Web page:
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Monday, February 27, 2012

Reviewing: books, articles, websites, exhibits, and presentations.



What’s the purpose of reviewing various media and presentations, physical and digital? For librarians and archivists, reviewing is a way to share our opinions about the content, authority, and importance of produced works. Those reviews are important for collection development, for making lists of “read-alikes” for readers’ advisory, or compiling subject bibliographies. We cannot read everything that comes into the library, nor can we even look at all the titles that are available for selection.  Even if we went to the bookstore every day, we would not be able to look through all the books that are published every month. It’s too big a job. On top of that, we are not all subject specialists. We must rely upon the expertise of subject specialists and scholars to review books for their content and their quality.  As librarians, we need to be able to write an abstract of a book or journal article, to review the same for their importance to the field, both librarianship and the academic field. To do that, we need to think about how each title fits within the field and helps shape the field.

One approach to reviewing is to put together a list of questions you would like to ask the author about what he or she wrote. I always imagine what the questions I would ask if we went for coffee and I wanted to get to know the author better through her book. Why did he approach the topic in this manner? What was missing or unclear? Did the conclusion make sense? There are so many excellent questions to ask. One thing to keep in mind while reviewing is that it’s the text the author wrote that you are considering, not what you wanted them to write. I always get stuck at this issue.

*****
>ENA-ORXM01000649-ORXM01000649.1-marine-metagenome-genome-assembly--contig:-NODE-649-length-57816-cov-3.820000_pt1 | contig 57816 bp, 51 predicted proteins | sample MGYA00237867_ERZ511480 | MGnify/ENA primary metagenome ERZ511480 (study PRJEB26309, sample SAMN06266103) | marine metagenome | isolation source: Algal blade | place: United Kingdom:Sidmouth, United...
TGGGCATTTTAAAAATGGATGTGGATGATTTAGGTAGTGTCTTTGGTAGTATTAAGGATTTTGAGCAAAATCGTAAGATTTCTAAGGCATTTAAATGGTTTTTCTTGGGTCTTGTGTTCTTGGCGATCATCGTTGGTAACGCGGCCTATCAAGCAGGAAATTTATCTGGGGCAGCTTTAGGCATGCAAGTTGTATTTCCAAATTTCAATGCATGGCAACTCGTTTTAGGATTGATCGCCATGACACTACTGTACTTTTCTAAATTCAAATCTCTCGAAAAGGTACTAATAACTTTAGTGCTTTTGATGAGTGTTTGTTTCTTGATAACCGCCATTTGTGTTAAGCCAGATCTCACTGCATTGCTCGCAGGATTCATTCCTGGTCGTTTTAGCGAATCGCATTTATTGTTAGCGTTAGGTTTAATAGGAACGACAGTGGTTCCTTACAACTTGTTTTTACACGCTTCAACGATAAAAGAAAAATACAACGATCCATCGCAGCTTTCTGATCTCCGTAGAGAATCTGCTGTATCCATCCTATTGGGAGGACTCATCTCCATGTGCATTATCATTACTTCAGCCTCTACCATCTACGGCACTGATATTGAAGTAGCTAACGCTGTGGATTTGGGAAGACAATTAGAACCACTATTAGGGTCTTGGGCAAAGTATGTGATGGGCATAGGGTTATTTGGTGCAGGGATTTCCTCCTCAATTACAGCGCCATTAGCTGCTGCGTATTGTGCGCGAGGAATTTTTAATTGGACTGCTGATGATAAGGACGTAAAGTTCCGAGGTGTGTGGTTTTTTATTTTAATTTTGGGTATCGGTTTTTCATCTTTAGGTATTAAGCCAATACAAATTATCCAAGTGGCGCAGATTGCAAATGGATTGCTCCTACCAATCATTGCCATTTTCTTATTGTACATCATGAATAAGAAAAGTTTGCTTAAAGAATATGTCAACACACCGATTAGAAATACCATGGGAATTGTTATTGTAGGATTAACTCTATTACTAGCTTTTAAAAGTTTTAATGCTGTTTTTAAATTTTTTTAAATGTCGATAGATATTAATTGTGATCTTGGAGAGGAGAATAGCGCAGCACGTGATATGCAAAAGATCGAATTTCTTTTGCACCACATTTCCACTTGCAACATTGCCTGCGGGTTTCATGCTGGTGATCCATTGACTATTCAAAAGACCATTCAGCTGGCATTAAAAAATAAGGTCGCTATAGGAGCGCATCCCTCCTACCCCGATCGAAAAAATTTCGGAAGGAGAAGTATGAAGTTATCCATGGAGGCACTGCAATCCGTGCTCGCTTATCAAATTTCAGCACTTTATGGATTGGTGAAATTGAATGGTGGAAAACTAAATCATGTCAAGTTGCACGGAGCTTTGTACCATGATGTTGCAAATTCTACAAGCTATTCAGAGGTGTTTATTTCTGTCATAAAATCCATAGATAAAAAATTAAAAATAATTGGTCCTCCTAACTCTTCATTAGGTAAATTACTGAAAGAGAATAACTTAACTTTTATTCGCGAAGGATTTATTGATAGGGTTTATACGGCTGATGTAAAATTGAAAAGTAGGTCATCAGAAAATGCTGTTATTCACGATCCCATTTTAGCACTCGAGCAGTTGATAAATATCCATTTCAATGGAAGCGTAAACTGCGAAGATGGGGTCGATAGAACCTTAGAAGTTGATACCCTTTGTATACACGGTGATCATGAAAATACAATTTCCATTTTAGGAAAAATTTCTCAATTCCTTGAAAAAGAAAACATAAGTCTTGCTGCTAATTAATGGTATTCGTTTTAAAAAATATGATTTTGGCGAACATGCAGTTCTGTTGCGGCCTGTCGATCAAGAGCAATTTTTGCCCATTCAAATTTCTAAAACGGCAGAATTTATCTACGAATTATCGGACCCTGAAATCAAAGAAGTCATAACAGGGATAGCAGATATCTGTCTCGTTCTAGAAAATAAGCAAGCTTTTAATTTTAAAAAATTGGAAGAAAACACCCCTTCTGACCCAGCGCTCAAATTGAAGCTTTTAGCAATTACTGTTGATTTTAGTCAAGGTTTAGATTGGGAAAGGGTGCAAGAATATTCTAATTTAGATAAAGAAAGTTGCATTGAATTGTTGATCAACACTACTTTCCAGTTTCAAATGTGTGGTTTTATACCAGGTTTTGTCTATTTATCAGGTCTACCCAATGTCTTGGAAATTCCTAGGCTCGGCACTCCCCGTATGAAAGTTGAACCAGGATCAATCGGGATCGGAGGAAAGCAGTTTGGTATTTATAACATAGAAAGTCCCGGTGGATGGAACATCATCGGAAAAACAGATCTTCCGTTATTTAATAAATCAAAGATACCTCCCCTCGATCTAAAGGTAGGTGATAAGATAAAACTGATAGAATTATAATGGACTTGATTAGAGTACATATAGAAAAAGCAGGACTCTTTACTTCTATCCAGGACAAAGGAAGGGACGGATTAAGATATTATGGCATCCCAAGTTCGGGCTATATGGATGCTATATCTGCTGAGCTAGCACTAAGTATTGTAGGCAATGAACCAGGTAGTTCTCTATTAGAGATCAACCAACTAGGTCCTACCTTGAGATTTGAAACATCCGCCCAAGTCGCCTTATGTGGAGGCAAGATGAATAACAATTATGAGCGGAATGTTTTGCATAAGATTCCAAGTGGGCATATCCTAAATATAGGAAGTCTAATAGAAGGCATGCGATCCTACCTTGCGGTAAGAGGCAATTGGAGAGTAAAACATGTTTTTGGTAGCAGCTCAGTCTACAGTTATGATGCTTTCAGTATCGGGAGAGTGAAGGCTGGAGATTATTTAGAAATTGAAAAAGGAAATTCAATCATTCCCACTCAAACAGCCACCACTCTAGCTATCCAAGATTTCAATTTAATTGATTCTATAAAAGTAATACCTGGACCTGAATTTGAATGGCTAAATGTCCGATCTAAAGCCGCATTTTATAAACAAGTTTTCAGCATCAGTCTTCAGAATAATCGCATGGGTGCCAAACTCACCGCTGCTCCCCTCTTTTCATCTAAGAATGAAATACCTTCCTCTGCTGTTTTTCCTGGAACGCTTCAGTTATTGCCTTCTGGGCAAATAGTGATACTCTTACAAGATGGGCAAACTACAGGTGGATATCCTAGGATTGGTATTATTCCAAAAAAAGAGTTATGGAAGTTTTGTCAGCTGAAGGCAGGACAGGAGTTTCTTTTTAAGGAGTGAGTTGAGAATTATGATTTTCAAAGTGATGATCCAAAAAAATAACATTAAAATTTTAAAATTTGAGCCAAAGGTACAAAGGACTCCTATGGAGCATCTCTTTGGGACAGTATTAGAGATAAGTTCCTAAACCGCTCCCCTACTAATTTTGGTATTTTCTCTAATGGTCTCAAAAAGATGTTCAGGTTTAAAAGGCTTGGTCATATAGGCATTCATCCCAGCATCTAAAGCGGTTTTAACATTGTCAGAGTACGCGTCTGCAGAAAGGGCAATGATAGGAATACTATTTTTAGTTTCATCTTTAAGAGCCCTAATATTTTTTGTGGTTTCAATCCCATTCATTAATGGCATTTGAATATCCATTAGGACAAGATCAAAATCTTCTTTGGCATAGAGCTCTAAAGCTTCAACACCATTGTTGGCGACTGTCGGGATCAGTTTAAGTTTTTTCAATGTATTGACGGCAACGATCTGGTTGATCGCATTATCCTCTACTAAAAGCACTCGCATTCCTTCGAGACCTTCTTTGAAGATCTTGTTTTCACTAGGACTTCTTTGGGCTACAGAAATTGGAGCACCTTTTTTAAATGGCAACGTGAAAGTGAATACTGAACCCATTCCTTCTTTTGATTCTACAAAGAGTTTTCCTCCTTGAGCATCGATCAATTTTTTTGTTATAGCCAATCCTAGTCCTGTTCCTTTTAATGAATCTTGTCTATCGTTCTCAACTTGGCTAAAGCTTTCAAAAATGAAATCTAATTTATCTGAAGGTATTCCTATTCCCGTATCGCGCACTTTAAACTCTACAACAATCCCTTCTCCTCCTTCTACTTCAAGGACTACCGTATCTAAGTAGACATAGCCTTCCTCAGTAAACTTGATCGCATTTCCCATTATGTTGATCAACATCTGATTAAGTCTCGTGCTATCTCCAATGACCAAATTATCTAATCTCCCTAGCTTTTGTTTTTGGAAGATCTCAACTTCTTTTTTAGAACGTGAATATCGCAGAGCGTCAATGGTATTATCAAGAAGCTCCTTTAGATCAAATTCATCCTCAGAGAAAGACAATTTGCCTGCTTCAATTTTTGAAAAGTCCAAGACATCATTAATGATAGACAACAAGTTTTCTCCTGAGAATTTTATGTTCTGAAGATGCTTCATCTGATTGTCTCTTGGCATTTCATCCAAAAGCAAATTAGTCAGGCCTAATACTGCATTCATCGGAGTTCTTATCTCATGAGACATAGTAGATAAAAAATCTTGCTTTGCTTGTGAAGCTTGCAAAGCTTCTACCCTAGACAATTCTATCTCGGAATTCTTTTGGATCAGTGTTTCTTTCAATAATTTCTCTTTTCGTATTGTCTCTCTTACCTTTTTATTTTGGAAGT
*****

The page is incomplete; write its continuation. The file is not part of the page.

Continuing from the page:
One thing to remember when you write review and analyze books and articles is to draw in other literature and authors to support your arguments. Don’t just comment based upon your own attitudes and feelings. Including other resources makes your arguments stronger and helps provide a context for the materials you review.

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